Look back in awe

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Last night the education and award organisation D&AD held a huge bash in Battersea in commemoration of 50 years at the forefront of creative excellence.

What would the organisation’s founding fathers have made of last night? Well, a few of them, such as Bob Gill and Derek Birdsall were there to see it (Birdsall himself collected a long-overdue President’s award). They might have been slightly confounded by the early part, which was a quick and cursory zip through this year’s winners. But when we got to the main event, we’d imagine they’d be pretty pleased.

Begun as a UK based echo of the long-standing Art Directors Club of New York, D&AD has had a sometimes turbulent time over 5 decades, but only the most hardened of cynics after too many chardonnays would have viewed the middle part of last night’s event with anything but awe.

Awe? Well, that’s a strong word, but, as the names making up the specially formulated ‘most awarded’ lists were read out, you realised that here on screen, and usually on stage, were the heavy hitters of 20th century British talent.

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D&AD based the lists on yellow and black pencils won, so periods of huge success for particular individuals clearly stood out – Tony Kaye’s stretch as the commercials director of choice for Volvo, Dunlop et al won multiple gongs at a certain point and lifted him high into several lists.

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A long-standing partnership between Tony Brignull and Neil Godfrey that, for a decade or so won them countless pencils was duly awarded in both copywriting and art direction.

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Conversely it was almost a shock to see David Abbott only recognised as the 8th most awarded copywriter of all time (there’s one of his Economist classics above), perhaps a reflection of his early elevation to ‘creative director’, a title more suited to steering rather than creating the work.

In ‘most awarded design studios’ and individual designers, the Fletcher Forbes Gill/Pentagram axis was duly acknowledged, along with what began as an offshoot, The Partners. Pentagram individuals such as John McConnell also made it through, but one of his key partners in the 70s and 80s heyday of the London office was reflected in the individual designer category, topped by David Hillman.

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Hillman had already made his mark with his ground-breaking design work on Nova magazine in the late sixties, and when invited by McConnell to join Pentagram continued his purple patch, winning again and again in editorial, book and graphic categories, culminating in his redesign of The Guardian in 1988.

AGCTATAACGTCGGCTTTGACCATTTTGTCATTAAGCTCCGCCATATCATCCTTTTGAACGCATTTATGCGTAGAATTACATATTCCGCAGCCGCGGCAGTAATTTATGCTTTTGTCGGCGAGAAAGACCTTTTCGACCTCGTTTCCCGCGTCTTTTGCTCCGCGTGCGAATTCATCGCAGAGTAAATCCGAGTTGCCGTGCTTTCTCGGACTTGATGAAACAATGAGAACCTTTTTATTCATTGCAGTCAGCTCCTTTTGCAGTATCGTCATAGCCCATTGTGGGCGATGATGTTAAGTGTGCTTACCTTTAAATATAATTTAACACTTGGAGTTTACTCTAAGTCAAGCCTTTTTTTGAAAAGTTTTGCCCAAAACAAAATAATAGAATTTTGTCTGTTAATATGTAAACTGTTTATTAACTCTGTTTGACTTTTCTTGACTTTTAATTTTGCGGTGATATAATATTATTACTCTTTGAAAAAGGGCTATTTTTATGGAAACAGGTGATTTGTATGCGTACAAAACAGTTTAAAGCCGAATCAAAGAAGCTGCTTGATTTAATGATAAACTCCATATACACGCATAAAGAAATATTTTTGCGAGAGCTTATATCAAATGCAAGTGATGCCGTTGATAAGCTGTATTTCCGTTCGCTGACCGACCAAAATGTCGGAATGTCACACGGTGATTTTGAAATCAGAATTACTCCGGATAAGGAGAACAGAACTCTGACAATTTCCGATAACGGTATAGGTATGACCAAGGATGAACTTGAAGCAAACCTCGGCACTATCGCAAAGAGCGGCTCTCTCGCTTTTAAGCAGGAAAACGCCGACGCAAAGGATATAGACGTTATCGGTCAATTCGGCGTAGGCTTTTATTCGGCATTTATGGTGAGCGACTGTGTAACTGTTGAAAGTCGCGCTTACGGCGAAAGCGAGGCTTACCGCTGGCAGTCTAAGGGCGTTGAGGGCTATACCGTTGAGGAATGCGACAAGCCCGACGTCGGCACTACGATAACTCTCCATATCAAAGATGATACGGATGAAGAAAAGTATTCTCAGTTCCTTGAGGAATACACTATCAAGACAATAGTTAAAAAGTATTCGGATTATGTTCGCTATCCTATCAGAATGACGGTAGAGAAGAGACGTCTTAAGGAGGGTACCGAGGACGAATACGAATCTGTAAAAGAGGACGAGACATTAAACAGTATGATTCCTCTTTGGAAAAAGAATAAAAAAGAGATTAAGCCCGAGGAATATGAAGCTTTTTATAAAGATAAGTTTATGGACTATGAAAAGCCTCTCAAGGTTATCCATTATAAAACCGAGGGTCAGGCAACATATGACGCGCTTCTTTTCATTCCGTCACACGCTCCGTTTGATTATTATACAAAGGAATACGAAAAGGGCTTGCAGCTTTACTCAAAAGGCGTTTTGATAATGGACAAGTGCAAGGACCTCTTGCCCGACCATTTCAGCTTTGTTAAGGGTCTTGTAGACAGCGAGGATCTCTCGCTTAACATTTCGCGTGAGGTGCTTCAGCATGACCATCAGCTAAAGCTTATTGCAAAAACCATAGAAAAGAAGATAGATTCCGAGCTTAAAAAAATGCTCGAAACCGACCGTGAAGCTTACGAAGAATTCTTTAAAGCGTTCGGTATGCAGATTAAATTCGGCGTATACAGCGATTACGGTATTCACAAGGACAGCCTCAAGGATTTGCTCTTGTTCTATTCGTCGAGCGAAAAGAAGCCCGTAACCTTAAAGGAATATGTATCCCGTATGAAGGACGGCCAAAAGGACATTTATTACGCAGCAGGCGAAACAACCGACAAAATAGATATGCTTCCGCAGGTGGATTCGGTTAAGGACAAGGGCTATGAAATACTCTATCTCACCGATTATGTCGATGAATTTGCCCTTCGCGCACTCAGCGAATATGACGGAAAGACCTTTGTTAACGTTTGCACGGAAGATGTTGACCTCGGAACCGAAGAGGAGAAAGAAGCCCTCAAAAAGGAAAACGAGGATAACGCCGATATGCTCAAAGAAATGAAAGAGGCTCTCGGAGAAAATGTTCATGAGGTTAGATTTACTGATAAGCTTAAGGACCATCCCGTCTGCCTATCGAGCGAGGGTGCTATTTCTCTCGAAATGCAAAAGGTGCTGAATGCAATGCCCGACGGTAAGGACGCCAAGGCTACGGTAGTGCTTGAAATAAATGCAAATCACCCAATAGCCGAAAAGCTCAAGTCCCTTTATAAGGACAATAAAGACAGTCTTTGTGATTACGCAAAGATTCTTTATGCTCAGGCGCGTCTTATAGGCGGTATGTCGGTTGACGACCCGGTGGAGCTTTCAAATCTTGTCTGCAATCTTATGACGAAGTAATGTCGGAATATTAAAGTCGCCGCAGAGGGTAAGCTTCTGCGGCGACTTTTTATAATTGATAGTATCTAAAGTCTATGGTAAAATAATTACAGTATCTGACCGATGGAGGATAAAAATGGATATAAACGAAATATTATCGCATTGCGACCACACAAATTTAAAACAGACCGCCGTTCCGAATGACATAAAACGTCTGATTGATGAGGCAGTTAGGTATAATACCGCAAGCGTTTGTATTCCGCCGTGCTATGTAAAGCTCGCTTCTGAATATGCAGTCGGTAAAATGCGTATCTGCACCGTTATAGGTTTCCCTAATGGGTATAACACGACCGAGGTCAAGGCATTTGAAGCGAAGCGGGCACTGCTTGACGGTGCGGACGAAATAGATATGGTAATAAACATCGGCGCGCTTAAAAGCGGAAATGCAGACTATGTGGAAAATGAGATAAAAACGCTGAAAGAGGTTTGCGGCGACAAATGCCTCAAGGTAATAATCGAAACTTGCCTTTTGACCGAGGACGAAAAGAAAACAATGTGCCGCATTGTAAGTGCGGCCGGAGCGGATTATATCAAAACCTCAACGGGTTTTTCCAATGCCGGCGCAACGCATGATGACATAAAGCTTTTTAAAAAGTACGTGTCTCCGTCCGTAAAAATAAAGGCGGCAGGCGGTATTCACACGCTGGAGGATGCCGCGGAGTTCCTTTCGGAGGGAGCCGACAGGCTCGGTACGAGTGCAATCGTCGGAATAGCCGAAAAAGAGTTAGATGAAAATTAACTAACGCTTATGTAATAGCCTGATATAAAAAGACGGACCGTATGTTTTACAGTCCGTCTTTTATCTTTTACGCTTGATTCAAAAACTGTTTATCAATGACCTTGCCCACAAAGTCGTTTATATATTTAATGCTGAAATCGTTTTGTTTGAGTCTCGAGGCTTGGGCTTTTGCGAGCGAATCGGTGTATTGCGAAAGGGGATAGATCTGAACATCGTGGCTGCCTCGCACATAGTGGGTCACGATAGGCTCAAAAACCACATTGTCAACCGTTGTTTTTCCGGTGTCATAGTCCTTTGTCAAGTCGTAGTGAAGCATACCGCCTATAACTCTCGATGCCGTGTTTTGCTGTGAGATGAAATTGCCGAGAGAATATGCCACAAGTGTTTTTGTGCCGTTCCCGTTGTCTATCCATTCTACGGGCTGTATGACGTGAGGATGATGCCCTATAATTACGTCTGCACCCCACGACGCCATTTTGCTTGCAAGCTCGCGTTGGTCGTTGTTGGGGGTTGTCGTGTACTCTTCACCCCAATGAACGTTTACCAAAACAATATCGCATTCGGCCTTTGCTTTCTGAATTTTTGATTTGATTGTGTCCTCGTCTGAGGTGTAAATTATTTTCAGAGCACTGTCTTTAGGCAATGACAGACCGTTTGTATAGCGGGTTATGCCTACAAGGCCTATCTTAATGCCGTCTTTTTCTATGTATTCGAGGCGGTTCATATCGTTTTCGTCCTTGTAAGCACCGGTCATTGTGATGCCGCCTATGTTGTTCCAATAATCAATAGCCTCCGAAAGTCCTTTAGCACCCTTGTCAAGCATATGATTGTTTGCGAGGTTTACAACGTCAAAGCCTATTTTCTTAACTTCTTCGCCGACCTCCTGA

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Other individual designers made it into the ‘top three’ – Michel de Boer for his role at the vanguard of a particularly avant garde brand of Dutch design at Studio Dumbar, and Mike Dempsey for an amazing career spanning four decades, encompassing countless graphic styles and approaches along the way.

By virtue of almost complete dominance of the product design and design studio categories since the release of the iMac, Jonathan Ive, Apple and what seemed like his entire design team scooped both most awarded brand and design studio (and probably by a huge margin, considering how many black pencils they have won since 1998). Equally dominant in the ad agency category was CDP, which for decades stood as the ultimate training ground for generations of the best talent of the UK advertising industry.

A few people might quibble with some of the results. Yes, they are very British biased lists (especially in design). No, there were virtually no women. There’s a significant ‘hole’ in the designer lists where one would have placed the likes of Saville and Brody (paradoxically next year’s President elect). Because the lists go back fifty years, longevity is clearly a virtue (and a significant hurdle to any design or advertising start-up of the last decade or so).

In response, the awards can only reflect who entered, and what won, and many of the winners reflect the ‘boom’ period from 1970 to the late nineties. From the millennium onwards, the organisation has become far more global, so dominance by any one agency, studio or even country has now become virtually impossible.

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The lists reflect an age where white, middle-class men put their heads down, determined to change the face of design and advertising in this country, and by and large they succeeded. Twice, the daughters of the late John Webster came to the stage to gather awards reflecting their father’s creative legacy borne from decades working really, really hard in a solitary office at BMP.

Perhaps Brody’s impending Presidency will come just at the right time to propel the industry forwards to future challenges. But, just for a moment, it’s great to celebrate this work, slightly hungover, and look back in awe, not anger.

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D&AD’s final ranked list of who came where can be viewed here. If you’re interested, johnson banks’ Creative Director Michael Johnson was seventh in the ‘most awarded designer’ list.